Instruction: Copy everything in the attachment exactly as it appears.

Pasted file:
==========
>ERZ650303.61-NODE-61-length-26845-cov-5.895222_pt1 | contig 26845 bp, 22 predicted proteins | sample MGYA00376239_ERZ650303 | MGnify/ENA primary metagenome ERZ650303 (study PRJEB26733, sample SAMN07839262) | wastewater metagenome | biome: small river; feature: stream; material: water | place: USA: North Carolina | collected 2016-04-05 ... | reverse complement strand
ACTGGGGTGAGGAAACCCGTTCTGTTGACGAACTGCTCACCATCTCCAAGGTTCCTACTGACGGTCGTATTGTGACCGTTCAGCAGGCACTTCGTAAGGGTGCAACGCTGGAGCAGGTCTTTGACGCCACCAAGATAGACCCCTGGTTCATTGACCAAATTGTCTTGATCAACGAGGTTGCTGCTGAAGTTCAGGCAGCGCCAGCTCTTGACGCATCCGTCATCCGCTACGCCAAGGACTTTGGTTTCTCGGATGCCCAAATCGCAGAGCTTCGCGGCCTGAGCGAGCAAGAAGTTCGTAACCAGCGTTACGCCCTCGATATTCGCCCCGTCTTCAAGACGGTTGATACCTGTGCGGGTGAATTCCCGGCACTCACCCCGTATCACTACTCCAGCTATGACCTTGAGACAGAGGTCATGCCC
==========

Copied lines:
>ERZ650303.61-NODE-61-length-26845-cov-5.895222_pt1 | contig 26845 bp, 22 predicted proteins | sample MGYA00376239_ERZ650303 | MGnify/ENA primary metagenome ERZ650303 (study PRJEB26733, sample SAMN07839262) | wastewater metagenome | biome: small river; feature: stream; material: water | place: USA: North Carolina | collected 2016-04-05 ... | reverse complement strand
ACTGGGGTGAGGAAACCCGTTCTGTTGACGAACTGCTCACCATCTCCAAGGTTCCTACTGACGGTCGTATTGTGACCGTTCAGCAGGCACTTCGTAAGGGTGCAACGCTGGAGCAGGTCTTTGACGCCACCAAGATAGACCCCTGGTTCATTGACCAAATTGTCTTGATCAACGAGGTTGCTGCTGAAGTTCAGGCAGCGCCAGCTCTTGACGCATCCGTCATCCGCTACGCCAAGGACTTTGGTTTCTCGGATGCCCAAATCGCAGAGCTTCGCGGCCTGAGCGAGCAAGAAGTTCGTAACCAGCGTTACGCCCTCGATATTCGCCCCGTCTTCAAGACGGTTGATACCTGTGCGGGTGAATTCCCGGCACTCACCCCGTATCACTACTCCAGCTATGACCTTGAGACAGAGGTCATGCCC